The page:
do you mean piling?
|2-Color Offset||4+ Color Offset||Direct Imaging||Digital Press||Color Copiers||Finishing||Inkjet & Fine Art|
Welcome to the Color Printing Forum
a forum for Offset Press and Digital Printing information
Please Login at the top right or Register. The Color Printing Forum is a forum to discuss offset press printing, direct imaging offset presses, digital production presses, short-run digital printing, fine art inkjet or giclee printing, and finishing equipment. Topics range from selection of new printers, printing press, and finishing equipment to adjustment, troubleshooting, optimization, and maintenance of existing printers and presses to media and finishing.
New members are encouraged to Please Register Now - it's free!
All printing equipment discussion, questions, tips and tricks are welcome. And we would like to thank experienced pressmen in advance for taking the time to share your printing experience with the Color Printing Forum community. Register »
sorry piling.main causes?
Last edited by eagleI; 02-27-2010 at 07:52 PM.
do you mean piling?
Picking? on the plate and blanket?
he must mean piling ??
so much for my screen name!
if it is piling the ink probably doesn't have a good flow and / or is setting to fast , could also be a paper prob or chemistry , I would gel the ink first and see if that helps , also if your running with temp controled rollers check that the rollers aren't too cold....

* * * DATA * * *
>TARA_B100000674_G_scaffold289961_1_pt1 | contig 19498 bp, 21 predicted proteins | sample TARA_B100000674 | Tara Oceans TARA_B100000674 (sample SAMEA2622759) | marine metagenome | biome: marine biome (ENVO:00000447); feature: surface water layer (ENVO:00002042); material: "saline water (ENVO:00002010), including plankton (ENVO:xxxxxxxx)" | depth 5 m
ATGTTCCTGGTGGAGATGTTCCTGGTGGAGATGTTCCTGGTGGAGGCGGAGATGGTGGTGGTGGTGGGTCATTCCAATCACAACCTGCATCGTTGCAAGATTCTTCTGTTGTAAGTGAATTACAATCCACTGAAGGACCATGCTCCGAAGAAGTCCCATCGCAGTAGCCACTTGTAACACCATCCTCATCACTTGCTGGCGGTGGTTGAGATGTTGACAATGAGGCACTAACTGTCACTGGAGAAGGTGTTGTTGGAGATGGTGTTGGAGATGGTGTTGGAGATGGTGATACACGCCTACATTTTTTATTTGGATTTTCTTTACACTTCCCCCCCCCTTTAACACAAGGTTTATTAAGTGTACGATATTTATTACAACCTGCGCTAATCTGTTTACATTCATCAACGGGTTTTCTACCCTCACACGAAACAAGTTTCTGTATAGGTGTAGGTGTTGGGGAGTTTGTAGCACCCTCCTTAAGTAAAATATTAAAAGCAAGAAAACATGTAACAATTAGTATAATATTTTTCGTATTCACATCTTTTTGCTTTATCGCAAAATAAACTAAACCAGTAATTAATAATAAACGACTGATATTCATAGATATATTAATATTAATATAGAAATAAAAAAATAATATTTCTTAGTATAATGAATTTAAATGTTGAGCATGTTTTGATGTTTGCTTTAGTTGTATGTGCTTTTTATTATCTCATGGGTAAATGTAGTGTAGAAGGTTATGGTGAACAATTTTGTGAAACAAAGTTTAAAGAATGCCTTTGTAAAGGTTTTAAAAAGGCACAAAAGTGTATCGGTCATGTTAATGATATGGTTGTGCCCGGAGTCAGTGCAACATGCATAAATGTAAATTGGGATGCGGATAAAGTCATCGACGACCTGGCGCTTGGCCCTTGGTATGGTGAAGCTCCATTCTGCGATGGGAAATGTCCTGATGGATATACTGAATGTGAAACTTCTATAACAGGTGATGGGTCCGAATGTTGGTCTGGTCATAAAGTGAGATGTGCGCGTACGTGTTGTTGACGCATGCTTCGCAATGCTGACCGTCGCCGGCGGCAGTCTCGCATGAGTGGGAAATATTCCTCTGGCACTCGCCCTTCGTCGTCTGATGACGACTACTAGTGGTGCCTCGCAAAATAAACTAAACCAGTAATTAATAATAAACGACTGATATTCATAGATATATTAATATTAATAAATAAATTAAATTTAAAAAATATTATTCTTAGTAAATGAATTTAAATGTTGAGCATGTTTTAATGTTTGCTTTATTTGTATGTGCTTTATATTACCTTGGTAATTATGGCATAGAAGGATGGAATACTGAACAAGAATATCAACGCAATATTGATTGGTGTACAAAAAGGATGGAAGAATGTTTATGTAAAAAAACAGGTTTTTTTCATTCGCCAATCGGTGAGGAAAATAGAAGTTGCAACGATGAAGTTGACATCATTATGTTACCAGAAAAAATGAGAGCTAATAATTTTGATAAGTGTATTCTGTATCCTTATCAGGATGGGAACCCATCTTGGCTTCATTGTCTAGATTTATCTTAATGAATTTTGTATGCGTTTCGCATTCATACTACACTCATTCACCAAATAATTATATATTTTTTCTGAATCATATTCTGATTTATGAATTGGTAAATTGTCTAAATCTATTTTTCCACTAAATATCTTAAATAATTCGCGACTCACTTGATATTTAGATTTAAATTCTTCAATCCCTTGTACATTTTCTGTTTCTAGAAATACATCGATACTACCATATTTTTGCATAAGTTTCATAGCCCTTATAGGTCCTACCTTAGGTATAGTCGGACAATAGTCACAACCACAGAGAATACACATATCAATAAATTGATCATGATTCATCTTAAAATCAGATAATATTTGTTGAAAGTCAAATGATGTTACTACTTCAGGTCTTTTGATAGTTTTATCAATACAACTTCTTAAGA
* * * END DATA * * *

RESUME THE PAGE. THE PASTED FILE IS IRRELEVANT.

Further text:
Paper piling...characterised by trailing edges of solids building up a deposit of paper coating, can be minimsed by gel reducer, as mentioned, and/or increasing damp and ink levels in unison.
Long runs without blanket washing and removal of the buildup can indent blankets permanently.
Depending on the severity the above can reduce or eliminate the issue but we used to have this problem with one of our monthly jobs and nothing would help until we changed the paper (for a cheaper grade!) and suddenly no piling.
Check out my flickr page: http://www.flickr.com/photos/blofeld09/
i try to stay away from gel reducer whenever possible because it tends to be a little too greasy for my liking. if you must use gel then use it sparingly. theres a product out in the market called sterling perfect print thats a much better reducer than the gel. you can use lots of it without filling in of the halftones. its an old letterpress product but works good in offset applications too. it doesnt mix in the ink as easily as gel but in my opinion works alot better
stelings used to do a reducer called thixoprint gel Which was excellent very hard to over dose with the product We used it on packaging boards Also spraying the blanket before running with a anti ink skin spray helped
Tags for this Thread